Posted by: marymarthatours | September 28, 2014

Malvern Spring Festival 2014

One of the events that I most looked forward to on our Spring Gardens of Cornwall and Devon Tour in May 2014 was our visit to the Malvern Spring Garden Festival at the Three Counties Showground near Great Malvern in western England.  I was not disappointed.

We included this event on our itinerary because it has some of the feel of the Chelsea Garden Show without the crush of crowds.  Both shows have display gardens, floral displays, exhibits of nursery stock, perennials & vegetables, and sales areas.  But at the Malvern Show it’s all more low-key and relaxed.  I loved that.


Our day at the Show was cloudy with off and on rain.  Raincoats and umbrella got us through the wet spells and helped us welcome the sunny spells even more.  I got delayed at the ticket booth because of a complication with our booking, so ended up touring the grounds on my own.  That was wonderful, as I could explore the vast grounds and spend as much or as little time as I wanted everywhere.

I started by visiting the professional and horticultural/design student display gardens, stopping to chat with the designers when possible.  Here are some of my favorites:

DSCN6882    DSCN6878

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I then moved on to the area where nurseries and growers had their booths and displays.  What a challenge NOT TO BUY anything.  But it was fun to see what was on offer and to compare prices with similar plants at my local garden center.  After checking out the garden sheds, I wandered off the to the far end of the fairgrounds to take a look at the School Gardens. 

DSCN6914This was absolutely my favorite part of the show.  Young people from 20 different schools in Worcestershire, Gloucestershire, and Herefordshire participated in this gardening challenge.  The students must design their garden, grow at least some of the plants used, construct the garden at the Show, and be on hand to talk about the garden with visitors.  This year’s theme for the School Gardens was “a moment in history”.

The young men from the Tewksbury School took great pride in telling me about their garden celebrating the Battle of Tewksbury in 1471.  They pointed out the props that they had created (the cannon) and those loaned by collectors (the authentic arrows).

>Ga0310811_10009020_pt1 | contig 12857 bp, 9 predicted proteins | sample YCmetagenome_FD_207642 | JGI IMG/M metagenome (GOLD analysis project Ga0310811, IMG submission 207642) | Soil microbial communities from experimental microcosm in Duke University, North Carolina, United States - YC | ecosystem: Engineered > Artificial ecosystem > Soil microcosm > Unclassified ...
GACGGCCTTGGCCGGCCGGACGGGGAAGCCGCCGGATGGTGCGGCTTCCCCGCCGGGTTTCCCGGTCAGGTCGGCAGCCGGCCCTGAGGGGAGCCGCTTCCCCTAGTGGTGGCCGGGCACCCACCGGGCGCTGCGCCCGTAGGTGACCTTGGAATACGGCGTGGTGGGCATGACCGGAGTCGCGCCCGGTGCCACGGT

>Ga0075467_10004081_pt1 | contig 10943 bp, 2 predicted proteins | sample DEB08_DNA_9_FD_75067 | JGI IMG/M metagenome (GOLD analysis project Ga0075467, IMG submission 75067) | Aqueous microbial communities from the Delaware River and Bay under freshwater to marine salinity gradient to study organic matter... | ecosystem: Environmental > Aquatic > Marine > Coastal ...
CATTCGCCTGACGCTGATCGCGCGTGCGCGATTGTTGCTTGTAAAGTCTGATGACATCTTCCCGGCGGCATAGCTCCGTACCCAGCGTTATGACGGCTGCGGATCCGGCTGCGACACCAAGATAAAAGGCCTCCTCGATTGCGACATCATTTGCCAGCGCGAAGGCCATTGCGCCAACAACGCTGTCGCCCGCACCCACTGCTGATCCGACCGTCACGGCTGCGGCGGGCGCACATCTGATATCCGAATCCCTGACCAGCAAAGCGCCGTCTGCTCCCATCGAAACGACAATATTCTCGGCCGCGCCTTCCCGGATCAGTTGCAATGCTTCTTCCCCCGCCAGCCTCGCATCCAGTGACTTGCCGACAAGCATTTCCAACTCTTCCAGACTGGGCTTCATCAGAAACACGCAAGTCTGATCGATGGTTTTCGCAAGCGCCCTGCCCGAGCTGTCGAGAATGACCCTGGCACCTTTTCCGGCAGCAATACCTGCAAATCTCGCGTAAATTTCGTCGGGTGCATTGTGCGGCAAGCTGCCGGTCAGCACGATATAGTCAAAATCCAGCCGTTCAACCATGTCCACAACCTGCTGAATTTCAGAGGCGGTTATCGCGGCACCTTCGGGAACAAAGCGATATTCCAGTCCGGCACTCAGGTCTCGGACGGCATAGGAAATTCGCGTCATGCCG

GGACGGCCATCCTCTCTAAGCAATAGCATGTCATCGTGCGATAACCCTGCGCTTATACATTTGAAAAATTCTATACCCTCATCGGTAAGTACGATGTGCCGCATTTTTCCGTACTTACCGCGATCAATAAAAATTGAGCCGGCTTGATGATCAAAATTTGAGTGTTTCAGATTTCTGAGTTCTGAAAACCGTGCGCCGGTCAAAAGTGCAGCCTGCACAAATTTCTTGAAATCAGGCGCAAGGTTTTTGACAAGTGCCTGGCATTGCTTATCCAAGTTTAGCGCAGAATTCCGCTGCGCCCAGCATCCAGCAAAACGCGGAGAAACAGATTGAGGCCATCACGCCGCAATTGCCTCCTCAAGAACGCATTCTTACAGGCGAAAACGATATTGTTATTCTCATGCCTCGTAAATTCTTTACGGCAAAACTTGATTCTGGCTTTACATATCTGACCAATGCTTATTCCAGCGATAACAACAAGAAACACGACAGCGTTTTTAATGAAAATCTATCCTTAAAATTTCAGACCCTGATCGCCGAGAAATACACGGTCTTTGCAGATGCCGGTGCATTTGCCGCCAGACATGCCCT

DSCN6913Another of the School Gardens that moved me very much was one honoring the 100th anniversary of the start of WWI.  I found the simple design of sandbags, red flowers and grave markers to be very profound.  And as I stood silently reflecting at this display, I heard other people, especially those my age, talking about how they too were moved.  I stopped to chat with one of the young students who had worked on this project.  I asked her how their school had done in the judging.  She looked a little downcast and said, “Not very well.  They (the judges) said that our grass was turning brown”.  “Don’t pay any attention to what the judges said,” I urged her.  “Listen to the comments of all the people passing by who think this is a wonderful garden”.  “And besides,” I added, “dying grass is actually perfect for this topic – either that or MUD”.

Oh, my goodness, where had the time gone.  It was almost time to be back at the coach and I had missed so much that I still wanted to see.  A quick stop at several food stalls for a delicious assortment of treats for lunch (and truly, the best fudge ever from Ruby’s Kitchen) and a pass through the craft stalls, and suddenly it was the end of our day.  Not nearly enough time, yet again.


(by Mary)

photo credits:  All photos copyright by Mary Wallace, May 2014.





  1. I love your post on English tours. I am still hopeful I will be able to join your group tour next August to York and the Lake District.

    Fingers are crossed. Peace, Kathleen Forletta

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